When most people hear the name Cleopatra, they think of Cleopatra VII, the fabled ruler of Egypt and lover of Caesar and Antony. But there were six Cleopatras in Egypt before Cleopatra VII. Each was more ruthless and seductive than the one who came before.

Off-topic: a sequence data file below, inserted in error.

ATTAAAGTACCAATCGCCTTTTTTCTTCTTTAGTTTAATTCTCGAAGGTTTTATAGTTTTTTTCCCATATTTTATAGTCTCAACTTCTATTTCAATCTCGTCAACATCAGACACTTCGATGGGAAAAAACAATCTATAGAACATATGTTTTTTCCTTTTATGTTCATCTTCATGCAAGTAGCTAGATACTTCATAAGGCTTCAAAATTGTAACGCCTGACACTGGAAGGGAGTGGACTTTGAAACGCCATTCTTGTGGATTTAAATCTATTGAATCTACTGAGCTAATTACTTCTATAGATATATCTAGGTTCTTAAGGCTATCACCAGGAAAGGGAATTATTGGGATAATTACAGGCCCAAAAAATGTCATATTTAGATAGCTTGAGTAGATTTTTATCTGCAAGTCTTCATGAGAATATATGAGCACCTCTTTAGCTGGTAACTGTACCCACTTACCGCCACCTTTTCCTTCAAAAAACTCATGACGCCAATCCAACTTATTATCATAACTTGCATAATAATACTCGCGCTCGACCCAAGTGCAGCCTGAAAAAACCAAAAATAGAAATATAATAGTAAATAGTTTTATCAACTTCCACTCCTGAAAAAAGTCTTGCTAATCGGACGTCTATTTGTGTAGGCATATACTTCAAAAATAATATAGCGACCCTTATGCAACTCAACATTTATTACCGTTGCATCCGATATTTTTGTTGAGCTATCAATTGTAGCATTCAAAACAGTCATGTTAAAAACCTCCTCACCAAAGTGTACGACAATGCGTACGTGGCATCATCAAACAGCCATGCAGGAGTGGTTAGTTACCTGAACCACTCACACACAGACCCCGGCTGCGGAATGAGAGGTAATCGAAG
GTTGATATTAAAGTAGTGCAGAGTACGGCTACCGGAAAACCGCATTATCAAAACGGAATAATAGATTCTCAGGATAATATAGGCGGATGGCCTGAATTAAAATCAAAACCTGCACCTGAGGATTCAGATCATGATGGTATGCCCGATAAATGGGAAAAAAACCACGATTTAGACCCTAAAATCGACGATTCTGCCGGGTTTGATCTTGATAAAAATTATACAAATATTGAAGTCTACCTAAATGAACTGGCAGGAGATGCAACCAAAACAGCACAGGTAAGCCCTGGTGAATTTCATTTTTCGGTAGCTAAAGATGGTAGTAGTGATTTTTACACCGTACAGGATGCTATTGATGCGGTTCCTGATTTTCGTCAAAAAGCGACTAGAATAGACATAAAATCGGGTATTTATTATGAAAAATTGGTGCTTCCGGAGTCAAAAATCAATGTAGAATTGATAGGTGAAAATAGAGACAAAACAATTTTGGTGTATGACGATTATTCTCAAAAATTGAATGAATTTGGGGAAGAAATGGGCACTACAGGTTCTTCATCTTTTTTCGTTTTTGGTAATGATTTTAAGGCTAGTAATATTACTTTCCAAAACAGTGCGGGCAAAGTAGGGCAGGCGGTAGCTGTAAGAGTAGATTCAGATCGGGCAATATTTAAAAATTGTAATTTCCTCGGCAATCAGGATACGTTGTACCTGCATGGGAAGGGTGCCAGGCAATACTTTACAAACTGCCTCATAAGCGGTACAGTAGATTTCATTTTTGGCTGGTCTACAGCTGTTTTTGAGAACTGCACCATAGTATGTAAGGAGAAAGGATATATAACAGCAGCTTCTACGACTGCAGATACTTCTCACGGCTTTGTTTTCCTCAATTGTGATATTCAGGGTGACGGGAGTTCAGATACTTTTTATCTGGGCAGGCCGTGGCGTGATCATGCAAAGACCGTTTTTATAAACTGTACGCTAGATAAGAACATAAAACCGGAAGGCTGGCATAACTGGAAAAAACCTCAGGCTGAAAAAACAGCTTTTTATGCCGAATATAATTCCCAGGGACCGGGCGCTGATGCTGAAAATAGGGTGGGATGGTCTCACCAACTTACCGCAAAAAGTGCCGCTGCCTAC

Cleopatra I, daughter of the Syrian king Antiochus III, was betrothed as a child to Ptolemy V of Egypt. Her husband died suddenly at age 27 –poisoned, according to some. Her son Ptolemy VI was only five at the time. For eight years she ruled Egypt as regent. Following the Egyptian pharaohs’ custom of brother-sister marriages, her oldest daughter, Cleopatra II, married brother Ptolemy VI and ascended to the throne when he was 14 and she was 19. Their younger brother tried to overthrow their rule. When her husband died, to remain on the throne Cleopatra II had to marry this brother who became Ptolemy VIII. A hugely fat man who preferred dalliances with young boys and prepubescent girls, immediately after his wedding to Cleopatra II, he seduced and later married his wife’s pre-pubescent daughter, who became Cleopatra III. Cleopatra II was then known as the sister-queen, and Cleopatra III as the queen-wife. This tripartite throne did not enhance the relationship between mother and daughter. Cleopatra III’s reign briefly over-lapped the reign of Queen Salome Alexandra of Judea. As you’ll see in my next blog, Ptolemy VIII and Cleopatra III — both of them shrewd, ambitious and ruthless — were archetypes of everything Queen Shalom-Zion detested about the decadent Hellenistic era: hypersexual, lavishly and gaudily self-indulgent, fascinated by the violent, the grotesque and the bizarre. An era, in other words, not so different from our own.